Matt Schmid / SSEF Competition

The Steel Structures Education Foundation organized a competition designed for students to fuse their conceptual ideas with the reality of physical structure. With the program and scale left to the discretion of the designer, the proposal had to emphasize the “essential relationship” between the exploration of form and material, with regards to surfaces, members and connections. As an academic project, students also had to use their details to communicate with the steel fabrication industry as a way to expose ”the opportunities and restraints inherent in realizing conceptual design.” “It is important for students of architecture to grasp the fact that structural design lies not just in the realm of the engineer, but can be a means for architects of arriving at a meaningful realization of architectural ideas,” explained the SSEF. The winner, student Matt Schmid from the University of Waterloo, designed a bird sanctuary in Niagara Gorge in Niagara Falls, Ontario, Canada.

More about the winning entry after the break.

The winning aviary educates visitors on the varying species of birds in the area, establishes a breeding place for the animals, and provides research areas.  Since the form extends down over the edge of the cliff, viewers can observe cliff dwelling birds in their natural habitat.  

Structurally, the aviary achieves its light feeling through “a complex interdependence between tension and compression members in its structural system.” Hollow steel sections span large distances since the tension cables  provide a high degree of lateral stability and stiffness.  The loads acting on the structure are reduced to their essential lines and picked up with a minimal use of the material.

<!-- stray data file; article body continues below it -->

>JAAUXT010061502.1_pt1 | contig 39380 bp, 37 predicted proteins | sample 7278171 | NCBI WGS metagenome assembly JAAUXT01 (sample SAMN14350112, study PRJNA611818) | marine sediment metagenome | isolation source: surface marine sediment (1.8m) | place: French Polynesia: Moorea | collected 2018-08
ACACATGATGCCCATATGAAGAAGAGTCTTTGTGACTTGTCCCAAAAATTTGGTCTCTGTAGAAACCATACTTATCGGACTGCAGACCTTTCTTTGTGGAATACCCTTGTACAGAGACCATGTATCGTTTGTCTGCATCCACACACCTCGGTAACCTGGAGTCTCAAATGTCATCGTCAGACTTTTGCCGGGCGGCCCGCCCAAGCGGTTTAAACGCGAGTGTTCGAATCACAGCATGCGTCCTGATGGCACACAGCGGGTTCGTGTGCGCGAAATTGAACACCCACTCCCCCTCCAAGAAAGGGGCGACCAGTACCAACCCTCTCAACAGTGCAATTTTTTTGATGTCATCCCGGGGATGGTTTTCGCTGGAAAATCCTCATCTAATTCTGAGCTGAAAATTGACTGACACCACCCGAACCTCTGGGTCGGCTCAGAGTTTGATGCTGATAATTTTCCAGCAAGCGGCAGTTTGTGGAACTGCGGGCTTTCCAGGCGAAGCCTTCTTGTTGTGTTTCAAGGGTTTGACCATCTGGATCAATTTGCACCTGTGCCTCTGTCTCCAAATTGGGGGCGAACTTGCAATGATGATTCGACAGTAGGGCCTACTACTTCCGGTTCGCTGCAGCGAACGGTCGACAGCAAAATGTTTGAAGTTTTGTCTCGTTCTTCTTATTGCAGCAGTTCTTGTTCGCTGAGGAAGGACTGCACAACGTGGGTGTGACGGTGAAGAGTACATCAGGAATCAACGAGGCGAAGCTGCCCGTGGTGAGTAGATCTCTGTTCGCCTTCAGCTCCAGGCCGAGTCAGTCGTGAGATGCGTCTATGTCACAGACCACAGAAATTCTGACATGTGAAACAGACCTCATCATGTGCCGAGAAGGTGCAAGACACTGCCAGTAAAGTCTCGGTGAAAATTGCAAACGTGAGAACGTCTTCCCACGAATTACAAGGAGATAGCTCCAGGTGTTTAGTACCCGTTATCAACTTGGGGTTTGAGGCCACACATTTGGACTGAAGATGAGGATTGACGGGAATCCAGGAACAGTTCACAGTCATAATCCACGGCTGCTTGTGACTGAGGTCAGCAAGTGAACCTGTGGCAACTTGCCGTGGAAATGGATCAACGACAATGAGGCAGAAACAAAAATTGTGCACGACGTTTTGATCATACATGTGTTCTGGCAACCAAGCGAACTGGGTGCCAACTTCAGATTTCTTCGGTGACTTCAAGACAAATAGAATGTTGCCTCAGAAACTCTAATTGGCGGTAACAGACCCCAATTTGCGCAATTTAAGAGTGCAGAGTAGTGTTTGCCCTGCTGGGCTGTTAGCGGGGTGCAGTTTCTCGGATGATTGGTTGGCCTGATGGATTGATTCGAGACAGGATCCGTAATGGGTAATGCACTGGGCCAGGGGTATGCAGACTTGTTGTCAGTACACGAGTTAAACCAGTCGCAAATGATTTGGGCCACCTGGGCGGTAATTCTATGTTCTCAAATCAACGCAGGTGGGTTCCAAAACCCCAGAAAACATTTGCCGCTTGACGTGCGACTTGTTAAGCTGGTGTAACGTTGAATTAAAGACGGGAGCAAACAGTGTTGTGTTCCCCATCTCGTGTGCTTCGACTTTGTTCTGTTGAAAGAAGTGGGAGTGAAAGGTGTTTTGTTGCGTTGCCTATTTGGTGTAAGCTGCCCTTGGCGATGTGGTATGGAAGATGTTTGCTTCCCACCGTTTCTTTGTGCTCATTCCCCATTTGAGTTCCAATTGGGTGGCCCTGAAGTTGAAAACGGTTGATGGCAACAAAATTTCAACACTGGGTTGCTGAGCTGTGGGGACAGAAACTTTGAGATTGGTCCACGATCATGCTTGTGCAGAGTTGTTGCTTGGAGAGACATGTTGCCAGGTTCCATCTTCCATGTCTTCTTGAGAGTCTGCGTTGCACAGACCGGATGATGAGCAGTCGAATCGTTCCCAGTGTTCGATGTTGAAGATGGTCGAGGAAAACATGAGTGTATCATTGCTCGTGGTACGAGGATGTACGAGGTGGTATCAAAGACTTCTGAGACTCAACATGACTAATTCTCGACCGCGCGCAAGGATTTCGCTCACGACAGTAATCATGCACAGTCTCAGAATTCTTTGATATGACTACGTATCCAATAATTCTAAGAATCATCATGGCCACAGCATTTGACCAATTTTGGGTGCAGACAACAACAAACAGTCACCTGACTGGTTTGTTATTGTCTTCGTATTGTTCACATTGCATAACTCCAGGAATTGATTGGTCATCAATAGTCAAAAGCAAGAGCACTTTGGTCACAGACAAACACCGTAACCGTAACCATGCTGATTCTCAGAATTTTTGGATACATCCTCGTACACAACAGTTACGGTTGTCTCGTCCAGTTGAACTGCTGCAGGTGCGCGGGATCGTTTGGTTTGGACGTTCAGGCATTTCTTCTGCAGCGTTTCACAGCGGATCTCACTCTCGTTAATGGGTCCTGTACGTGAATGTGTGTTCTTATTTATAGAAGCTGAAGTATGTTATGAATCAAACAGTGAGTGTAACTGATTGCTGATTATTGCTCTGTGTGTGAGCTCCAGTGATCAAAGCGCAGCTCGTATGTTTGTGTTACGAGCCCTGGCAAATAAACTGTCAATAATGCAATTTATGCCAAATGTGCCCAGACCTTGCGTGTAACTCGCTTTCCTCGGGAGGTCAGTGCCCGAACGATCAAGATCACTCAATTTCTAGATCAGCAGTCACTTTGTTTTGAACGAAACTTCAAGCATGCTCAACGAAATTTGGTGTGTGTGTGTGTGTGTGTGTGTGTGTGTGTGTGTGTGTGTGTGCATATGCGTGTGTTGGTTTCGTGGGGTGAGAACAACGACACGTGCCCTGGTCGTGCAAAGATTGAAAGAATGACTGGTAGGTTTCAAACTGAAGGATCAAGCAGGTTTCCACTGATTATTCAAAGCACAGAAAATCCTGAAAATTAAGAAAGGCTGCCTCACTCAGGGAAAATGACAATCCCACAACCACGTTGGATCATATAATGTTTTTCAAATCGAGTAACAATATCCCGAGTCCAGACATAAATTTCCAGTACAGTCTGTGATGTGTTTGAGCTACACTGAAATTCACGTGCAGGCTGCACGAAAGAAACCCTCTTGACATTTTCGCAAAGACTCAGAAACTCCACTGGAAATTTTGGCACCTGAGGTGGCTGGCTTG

“The steel sections are curved as if they were once straight masts projecting into the sky that have been pulled down to earth with extreme force and held tightly in place by the cables. Its form embodies tension as would a loaded spring or a bird perched on the edge of a cliff ready to burst into flight,” explained the designer.

Although the form incorporates a sweeping curved surface which initially seemed difficult to build, by communicating with those in the steel industry, the potential of steel was quickly realized. ”It is actually created through the use of standard structural components that can be easily manufactured and assembled. The hollow steel sections are simple planar curves that can be easily shaped. The surfaces themselves are created by tightly spaced cables that tie into the sections with simple standard connections,” explained Schmid.

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Cite: Karen Cilento. "Matt Schmid / SSEF Competition " 12 Aug 2009. ArchDaily. Accessed . <> ISSN 0719-8884

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